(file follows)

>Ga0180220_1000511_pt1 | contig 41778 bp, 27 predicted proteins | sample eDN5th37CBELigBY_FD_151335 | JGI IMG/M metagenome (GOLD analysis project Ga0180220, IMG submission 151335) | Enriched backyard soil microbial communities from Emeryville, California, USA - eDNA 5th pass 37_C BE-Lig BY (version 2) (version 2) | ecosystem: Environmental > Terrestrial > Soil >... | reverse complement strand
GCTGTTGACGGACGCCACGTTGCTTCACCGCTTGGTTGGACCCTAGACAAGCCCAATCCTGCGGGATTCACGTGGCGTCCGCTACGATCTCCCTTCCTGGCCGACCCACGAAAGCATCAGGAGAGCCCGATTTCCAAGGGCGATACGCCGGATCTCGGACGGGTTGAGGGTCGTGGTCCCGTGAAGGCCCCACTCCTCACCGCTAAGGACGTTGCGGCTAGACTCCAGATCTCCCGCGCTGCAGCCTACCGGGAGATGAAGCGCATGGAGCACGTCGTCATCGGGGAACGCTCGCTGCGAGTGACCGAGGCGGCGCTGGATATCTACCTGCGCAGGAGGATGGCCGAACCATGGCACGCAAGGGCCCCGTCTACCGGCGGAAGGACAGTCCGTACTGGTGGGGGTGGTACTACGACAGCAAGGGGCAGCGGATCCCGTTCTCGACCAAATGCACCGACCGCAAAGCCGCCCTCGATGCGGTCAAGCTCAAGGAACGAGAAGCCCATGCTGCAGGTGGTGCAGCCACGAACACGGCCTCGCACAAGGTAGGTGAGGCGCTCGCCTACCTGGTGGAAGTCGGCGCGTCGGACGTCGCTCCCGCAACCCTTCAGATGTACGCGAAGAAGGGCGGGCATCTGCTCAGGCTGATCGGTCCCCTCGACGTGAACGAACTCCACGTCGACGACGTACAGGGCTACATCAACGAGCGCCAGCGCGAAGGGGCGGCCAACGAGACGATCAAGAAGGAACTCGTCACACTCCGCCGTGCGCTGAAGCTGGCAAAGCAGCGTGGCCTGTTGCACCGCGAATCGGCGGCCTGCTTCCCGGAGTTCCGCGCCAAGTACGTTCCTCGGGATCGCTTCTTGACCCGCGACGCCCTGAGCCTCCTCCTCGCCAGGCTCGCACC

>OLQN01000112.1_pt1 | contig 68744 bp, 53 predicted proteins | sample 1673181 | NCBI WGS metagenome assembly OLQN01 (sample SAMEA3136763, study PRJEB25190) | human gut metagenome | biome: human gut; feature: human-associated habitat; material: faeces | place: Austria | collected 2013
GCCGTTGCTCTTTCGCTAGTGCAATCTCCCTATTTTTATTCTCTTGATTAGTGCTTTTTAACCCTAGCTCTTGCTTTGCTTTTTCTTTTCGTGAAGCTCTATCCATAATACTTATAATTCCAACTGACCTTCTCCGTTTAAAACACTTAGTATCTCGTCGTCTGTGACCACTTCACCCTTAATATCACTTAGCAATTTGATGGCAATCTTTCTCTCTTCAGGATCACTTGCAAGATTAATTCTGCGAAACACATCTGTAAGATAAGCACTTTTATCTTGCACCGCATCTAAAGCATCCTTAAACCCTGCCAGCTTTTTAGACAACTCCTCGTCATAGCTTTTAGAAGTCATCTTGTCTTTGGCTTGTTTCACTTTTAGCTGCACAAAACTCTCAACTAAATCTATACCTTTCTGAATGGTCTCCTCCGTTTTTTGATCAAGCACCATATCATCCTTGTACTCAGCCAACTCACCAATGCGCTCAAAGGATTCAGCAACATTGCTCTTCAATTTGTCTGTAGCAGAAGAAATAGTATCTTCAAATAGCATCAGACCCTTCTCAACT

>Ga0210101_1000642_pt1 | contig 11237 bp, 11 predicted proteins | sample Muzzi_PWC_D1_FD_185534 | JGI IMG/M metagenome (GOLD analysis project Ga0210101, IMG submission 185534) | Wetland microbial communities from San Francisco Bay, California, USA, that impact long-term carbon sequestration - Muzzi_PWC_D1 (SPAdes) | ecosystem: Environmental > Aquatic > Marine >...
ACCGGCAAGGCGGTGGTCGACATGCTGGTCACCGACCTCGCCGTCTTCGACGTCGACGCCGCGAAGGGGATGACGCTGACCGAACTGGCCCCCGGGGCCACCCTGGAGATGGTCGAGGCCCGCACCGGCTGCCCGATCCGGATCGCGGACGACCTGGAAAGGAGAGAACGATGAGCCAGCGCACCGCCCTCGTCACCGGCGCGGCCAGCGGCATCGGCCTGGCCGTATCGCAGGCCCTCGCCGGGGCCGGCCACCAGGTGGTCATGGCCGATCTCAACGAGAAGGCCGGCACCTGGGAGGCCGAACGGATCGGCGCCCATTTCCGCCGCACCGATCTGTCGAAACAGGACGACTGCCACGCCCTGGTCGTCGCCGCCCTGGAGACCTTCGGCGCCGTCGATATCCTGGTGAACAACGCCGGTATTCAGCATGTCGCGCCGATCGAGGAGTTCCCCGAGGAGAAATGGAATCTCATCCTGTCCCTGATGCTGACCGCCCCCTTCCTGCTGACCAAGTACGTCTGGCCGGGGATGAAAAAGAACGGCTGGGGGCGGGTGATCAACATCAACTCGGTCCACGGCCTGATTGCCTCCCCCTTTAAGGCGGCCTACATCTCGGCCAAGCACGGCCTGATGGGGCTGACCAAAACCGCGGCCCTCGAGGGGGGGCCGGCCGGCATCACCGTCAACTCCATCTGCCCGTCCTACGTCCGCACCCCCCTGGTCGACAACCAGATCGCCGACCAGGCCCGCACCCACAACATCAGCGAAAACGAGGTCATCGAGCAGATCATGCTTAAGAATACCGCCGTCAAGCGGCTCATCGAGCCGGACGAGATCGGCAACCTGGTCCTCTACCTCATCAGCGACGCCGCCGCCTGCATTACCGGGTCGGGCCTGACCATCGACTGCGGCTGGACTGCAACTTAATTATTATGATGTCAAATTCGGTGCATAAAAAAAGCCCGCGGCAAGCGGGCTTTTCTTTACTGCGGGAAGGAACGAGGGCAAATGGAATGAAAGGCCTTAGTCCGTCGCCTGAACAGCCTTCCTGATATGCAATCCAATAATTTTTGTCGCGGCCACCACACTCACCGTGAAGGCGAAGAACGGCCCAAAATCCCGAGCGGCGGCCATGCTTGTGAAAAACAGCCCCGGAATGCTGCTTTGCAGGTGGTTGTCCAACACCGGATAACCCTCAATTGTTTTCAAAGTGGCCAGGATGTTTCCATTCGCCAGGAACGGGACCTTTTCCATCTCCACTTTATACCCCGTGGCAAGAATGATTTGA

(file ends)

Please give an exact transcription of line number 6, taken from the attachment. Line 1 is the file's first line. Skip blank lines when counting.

ACCGGCAAGGCGGTGGTCGACATGCTGGTCACCGACCTCGCCGTCTTCGACGTCGACGCCGCGAAGGGGATGACGCTGACCGAACTGGCCCCCGGGGCCACCCTGGAGATGGTCGAGGCCCGCACCGGCTGCCCGATCCGGATCGCGGACGACCTGGAAAGGAGAGAACGATGAGCCAGCGCACCGCCCTCGTCACCGGCGCGGCCAGCGGCATCGGCCTGGCCGTATCGCAGGCCCTCGCCGGGGCCGGCCACCAGGTGGTCATGGCCGATCTCAACGAGAAGGCCGGCACCTGGGAGGCCGAACGGATCGGCGCCCATTTCCGCCGCACCGATCTGTCGAAACAGGACGACTGCCACGCCCTGGTCGTCGCCGCCCTGGAGACCTTCGGCGCCGTCGATATCCTGGTGAACAACGCCGGTATTCAGCATGTCGCGCCGATCGAGGAGTTCCCCGAGGAGAAATGGAATCTCATCCTGTCCCTGATGCTGACCGCCCCCTTCCTGCTGACCAAGTACGTCTGGCCGGGGATGAAAAAGAACGGCTGGGGGCGGGTGATCAACATCAACTCGGTCCACGGCCTGATTGCCTCCCCCTTTAAGGCGGCCTACATCTCGGCCAAGCACGGCCTGATGGGGCTGACCAAAACCGCGGCCCTCGAGGGGGGGCCGGCCGGCATCACCGTCAACTCCATCTGCCCGTCCTACGTCCGCACCCCCCTGGTCGACAACCAGATCGCCGACCAGGCCCGCACCCACAACATCAGCGAAAACGAGGTCATCGAGCAGATCATGCTTAAGAATACCGCCGTCAAGCGGCTCATCGAGCCGGACGAGATCGGCAACCTGGTCCTCTACCTCATCAGCGACGCCGCCGCCTGCATTACCGGGTCGGGCCTGACCATCGACTGCGGCTGGACTGCAACTTAATTATTATGATGTCAAATTCGGTGCATAAAAAAAGCCCGCGGCAAGCGGGCTTTTCTTTACTGCGGGAAGGAACGAGGGCAAATGGAATGAAAGGCCTTAGTCCGTCGCCTGAACAGCCTTCCTGATATGCAATCCAATAATTTTTGTCGCGGCCACCACACTCACCGTGAAGGCGAAGAACGGCCCAAAATCCCGAGCGGCGGCCATGCTTGTGAAAAACAGCCCCGGAATGCTGCTTTGCAGGTGGTTGTCCAACACCGGATAACCCTCAATTGTTTTCAAAGTGGCCAGGATGTTTCCATTCGCCAGGAACGGGACCTTTTCCATCTCCACTTTATACCCCGTGGCAAGAATGATTTGA